18. Kamimori GH, Karyekar CS, Otterstetter R, et al. The rate of absorption and relative bioavailability of caffeine administered in chewing gum versus capsules to normal healthy volunteers. Int J Pharm 2002;234(1-2):159-67.
  19. U.S. Department of Health and Human Services. Smoking Cessation. A Report of the Surgeon General. Atlanta: U.S. Department of Health and Human Services, Centers for Disease Control and Prevention, National Center for Chronic Disease Prevention and Health Promotion, Office on Smoking and Health; 2020.
  20. Russell M. Physiological and Performance Effects of Caffeine Gum Consumed During a Simulated Half-Time by Professional Academy Rugby Union Players. Journal of Strength and Conditioning Research 2020;34(1):145-51.
  21. Sammut R, Trapani J, Deguara J, Ravasi V. The effect of gum chewing on postoperative ileus in open colorectal surgery patients: A review. J Perioper Pract 2021;31(4):132-39.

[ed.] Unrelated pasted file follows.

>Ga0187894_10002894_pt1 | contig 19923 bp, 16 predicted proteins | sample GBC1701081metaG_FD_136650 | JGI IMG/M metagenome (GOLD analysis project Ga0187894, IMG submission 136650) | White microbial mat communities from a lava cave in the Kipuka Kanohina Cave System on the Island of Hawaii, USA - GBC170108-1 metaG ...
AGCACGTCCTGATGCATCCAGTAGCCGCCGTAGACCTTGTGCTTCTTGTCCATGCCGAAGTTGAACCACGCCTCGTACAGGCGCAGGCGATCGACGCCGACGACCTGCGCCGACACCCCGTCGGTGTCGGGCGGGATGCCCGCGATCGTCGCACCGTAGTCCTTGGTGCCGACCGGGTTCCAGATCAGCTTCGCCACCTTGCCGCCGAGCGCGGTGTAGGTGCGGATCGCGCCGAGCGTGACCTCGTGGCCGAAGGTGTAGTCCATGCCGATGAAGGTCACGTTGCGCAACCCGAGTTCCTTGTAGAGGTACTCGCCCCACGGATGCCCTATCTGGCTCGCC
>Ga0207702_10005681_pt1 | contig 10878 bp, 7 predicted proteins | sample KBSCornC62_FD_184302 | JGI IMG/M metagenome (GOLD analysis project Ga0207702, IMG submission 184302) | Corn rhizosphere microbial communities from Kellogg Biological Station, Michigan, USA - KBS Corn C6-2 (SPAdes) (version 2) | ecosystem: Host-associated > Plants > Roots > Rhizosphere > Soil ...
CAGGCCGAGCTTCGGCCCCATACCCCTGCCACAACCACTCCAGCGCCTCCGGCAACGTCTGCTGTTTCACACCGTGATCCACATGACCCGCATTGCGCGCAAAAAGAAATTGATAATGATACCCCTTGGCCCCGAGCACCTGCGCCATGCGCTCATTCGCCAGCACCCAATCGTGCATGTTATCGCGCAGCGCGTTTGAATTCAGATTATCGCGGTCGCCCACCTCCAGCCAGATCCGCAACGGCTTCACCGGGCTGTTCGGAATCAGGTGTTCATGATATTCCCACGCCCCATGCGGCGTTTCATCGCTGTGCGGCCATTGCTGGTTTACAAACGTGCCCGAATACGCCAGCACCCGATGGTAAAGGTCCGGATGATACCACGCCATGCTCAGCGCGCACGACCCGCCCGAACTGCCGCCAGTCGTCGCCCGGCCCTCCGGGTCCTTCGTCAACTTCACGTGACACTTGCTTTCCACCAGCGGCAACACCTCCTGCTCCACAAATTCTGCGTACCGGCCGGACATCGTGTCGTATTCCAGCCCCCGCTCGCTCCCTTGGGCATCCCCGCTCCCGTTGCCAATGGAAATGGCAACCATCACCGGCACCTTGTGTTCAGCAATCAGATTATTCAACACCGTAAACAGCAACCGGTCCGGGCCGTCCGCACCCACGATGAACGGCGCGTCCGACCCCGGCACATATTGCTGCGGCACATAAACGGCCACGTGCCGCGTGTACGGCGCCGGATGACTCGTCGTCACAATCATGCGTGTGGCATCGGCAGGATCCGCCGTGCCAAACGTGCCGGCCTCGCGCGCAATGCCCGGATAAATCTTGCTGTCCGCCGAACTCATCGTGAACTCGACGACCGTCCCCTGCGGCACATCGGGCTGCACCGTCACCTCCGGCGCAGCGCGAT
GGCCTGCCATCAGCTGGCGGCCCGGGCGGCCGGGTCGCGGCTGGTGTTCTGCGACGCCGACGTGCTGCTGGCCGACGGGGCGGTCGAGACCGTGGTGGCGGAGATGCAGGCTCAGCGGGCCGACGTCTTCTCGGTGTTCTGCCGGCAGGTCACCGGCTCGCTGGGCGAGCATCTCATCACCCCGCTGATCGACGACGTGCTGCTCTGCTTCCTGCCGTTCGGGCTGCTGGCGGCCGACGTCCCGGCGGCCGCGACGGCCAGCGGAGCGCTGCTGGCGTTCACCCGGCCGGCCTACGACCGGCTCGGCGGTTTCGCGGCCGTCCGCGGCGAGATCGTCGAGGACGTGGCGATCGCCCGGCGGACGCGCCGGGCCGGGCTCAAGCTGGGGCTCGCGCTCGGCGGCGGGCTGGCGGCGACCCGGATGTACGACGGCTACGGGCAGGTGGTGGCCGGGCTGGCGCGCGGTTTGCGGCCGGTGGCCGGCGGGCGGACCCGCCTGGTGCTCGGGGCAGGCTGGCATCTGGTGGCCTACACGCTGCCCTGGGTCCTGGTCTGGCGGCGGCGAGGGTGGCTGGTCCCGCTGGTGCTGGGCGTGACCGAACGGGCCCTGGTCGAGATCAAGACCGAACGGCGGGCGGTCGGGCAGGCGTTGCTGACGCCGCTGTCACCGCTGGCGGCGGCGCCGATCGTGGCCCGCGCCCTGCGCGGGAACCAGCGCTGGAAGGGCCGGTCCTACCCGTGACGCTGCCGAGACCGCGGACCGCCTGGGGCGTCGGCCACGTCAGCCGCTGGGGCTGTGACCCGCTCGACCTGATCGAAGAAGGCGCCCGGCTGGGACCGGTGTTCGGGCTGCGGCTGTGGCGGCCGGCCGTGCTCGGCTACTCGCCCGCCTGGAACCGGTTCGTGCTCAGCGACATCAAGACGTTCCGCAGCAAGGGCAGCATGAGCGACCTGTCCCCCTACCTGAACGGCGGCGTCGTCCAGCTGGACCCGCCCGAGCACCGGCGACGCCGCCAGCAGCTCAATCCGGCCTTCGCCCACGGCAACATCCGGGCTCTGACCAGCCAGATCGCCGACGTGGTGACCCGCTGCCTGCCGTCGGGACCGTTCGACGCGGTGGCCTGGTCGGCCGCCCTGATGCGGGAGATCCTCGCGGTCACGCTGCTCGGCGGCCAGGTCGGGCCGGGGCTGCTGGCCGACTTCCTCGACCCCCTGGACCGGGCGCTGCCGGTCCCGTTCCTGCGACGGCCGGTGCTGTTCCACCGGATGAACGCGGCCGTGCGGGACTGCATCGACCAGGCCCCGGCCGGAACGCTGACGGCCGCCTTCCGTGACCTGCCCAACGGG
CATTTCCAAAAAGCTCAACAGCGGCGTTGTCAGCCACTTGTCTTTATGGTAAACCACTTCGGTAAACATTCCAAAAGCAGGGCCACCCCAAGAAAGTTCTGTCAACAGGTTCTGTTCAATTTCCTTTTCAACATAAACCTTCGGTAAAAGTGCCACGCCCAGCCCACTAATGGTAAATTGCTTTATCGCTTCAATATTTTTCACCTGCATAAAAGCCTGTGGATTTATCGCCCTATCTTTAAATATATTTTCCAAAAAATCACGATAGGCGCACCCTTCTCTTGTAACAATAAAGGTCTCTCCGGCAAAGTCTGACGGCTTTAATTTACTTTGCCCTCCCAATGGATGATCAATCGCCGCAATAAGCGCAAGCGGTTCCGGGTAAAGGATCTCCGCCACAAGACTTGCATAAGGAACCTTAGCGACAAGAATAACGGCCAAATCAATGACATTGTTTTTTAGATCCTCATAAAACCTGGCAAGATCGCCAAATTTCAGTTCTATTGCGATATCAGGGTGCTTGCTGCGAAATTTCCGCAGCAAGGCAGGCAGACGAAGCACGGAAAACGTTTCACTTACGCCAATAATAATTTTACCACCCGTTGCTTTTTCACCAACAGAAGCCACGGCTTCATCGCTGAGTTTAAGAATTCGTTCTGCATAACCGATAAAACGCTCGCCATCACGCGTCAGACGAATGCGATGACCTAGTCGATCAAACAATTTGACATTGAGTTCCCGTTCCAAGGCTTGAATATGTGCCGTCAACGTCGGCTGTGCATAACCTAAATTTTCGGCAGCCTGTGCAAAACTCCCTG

22. Wallstrom A, Frisman GH. Facilitating early recovery of bowel motility after colorectal surgery: a systematic review. J Clin Nurs 2014;23(1-2):24-44.
  23. Nelson G, Bakkum-Gamez J, Kalogera E, et al. Guidelines for perioperative care in gynecologic/oncology: Enhanced Recovery After Surgery (ERAS) Society recommendations-2019 update. Int J Gynecol Cancer 2019;29(4):651-68.
  24. Azhar RA, Bochner B, Catto J, et al. Enhanced Recovery after Urological Surgery: A Contemporary Systematic Review of Outcomes, Key Elements, and Research Needs. Eur Urol 2016;70(1):176-87.
  25. Mercadante V, Jensen SB, Smith DK, et al. Salivary Gland Hypofunction and/or Xerostomia Induced by Nonsurgical Cancer Therapies: ISOO/MASCC/ASCO Guideline. J Clin Oncol 2021;39(25):2825-43.
  26. Yarom N, Hovan A, Bossi P, et al. Systematic review of natural and miscellaneous agents, for the management of oral mucositis in cancer patients and clinical practice guidelines - part 2: honey, herbal compounds, saliva stimulants, probiotics, and miscellaneous agents. Support Care Cancer 2020;28(5):2457-72.
ADA Resources

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Get a Complete List of ADA Accepted Chewing Gum

Additional ADA Resources

Last Updated: May 4, 2023

Prepared by:

Research Services and Scientific Information, ADA Library & Archives.